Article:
Steel raps climate change accord, cites hefty financial load
Dec 21, 2009 | 10:30 AM
| Scott Robertson
A climate-change accord that emerged from two weeks of meetings in Copenhagen isn't much of a deal, according to global steel industry leaders, who believe the non-binding framework agreement fails to address its stated goal of reducing worldwide emissions.
Most believe the heavy financial burdens attached to the accord would do nothing to help global manufacturing industries, including steel and other metals, and ultimately would threaten global competitiveness of those and other industries.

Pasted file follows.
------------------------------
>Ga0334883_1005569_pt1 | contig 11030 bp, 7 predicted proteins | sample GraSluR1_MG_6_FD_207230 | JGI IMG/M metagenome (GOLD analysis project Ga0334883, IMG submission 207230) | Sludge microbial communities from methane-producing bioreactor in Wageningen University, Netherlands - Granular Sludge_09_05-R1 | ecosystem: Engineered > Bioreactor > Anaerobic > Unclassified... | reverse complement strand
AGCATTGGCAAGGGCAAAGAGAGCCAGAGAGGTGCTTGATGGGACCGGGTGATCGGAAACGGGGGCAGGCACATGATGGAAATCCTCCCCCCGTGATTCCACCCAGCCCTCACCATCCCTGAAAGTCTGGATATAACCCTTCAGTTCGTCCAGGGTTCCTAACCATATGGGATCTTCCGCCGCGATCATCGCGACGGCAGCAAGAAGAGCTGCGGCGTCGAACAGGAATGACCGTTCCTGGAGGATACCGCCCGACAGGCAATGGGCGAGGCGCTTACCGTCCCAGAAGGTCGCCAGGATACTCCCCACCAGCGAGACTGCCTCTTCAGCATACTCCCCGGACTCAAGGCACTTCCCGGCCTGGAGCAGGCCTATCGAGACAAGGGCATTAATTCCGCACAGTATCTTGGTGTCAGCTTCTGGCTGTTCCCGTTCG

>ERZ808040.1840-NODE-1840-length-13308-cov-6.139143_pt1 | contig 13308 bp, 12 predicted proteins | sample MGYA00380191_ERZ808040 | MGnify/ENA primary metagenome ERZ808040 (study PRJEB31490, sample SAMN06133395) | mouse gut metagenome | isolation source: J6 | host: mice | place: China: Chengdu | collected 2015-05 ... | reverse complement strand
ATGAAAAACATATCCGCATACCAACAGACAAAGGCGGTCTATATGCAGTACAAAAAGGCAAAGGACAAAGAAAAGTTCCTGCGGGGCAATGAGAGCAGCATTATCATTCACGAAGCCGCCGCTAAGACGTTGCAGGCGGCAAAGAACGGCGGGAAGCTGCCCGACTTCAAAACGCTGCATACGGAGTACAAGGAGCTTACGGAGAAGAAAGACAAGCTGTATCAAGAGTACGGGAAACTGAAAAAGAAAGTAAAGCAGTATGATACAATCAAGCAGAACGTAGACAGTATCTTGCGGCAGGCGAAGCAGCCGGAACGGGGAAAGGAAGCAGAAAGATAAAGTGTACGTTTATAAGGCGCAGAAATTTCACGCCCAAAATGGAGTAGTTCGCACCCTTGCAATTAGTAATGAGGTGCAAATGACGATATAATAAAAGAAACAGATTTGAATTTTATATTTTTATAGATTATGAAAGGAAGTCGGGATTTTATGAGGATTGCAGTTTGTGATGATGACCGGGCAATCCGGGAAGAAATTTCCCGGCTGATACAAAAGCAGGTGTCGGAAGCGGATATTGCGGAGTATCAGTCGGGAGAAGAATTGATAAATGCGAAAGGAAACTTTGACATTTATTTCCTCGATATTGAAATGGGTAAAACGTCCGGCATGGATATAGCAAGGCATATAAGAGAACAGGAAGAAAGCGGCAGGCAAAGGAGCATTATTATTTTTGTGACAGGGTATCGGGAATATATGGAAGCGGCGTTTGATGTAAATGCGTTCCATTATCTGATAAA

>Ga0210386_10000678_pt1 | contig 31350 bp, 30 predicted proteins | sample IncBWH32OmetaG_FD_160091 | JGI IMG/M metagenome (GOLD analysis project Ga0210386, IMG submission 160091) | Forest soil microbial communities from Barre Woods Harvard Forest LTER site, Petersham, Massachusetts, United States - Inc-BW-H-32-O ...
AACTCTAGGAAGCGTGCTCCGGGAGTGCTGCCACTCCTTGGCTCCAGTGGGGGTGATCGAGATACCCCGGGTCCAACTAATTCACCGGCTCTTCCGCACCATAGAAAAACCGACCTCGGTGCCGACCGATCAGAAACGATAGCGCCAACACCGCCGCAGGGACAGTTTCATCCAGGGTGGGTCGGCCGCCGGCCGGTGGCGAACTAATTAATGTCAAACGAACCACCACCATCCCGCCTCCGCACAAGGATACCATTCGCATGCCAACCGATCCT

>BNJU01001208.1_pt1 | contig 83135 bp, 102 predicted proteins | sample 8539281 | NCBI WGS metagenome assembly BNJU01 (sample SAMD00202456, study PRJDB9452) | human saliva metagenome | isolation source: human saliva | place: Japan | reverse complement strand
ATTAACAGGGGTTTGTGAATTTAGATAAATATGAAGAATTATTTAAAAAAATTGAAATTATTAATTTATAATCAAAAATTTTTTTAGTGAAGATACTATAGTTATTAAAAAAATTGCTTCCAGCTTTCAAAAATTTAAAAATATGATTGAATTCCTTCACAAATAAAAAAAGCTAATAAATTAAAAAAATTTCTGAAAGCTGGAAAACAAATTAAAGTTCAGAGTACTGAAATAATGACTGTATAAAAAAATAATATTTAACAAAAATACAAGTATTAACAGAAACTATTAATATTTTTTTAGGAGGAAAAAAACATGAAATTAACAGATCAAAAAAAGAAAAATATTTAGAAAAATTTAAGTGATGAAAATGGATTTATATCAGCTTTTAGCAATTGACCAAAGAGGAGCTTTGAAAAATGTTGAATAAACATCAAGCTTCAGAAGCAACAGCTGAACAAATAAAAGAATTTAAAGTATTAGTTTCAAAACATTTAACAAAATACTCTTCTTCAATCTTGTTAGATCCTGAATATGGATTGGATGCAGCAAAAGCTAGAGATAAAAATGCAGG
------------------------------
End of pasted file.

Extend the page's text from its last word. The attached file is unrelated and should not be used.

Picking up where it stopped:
"It is difficult to understand Copenhagen when there are such serious and obvious flaws," said Thomas A. Danjczek, president of the Steel Manufacturers Association (SMA), Washington. "Copenhagen never addressed emission reduction, only capital redistribution. If the ultimate reduction is similar to Waxman-Markey, the U.S. is projected over the next 18 years to reduce its GDP (gross domestic product) by $3.1 trillion, lose 2.4 million jobs and raise electrical rates by at least 50 percent. How can the U.S., a debtor nation, commit $100 billion? Shakespeare had it right: Something is rotten in Denmark."....
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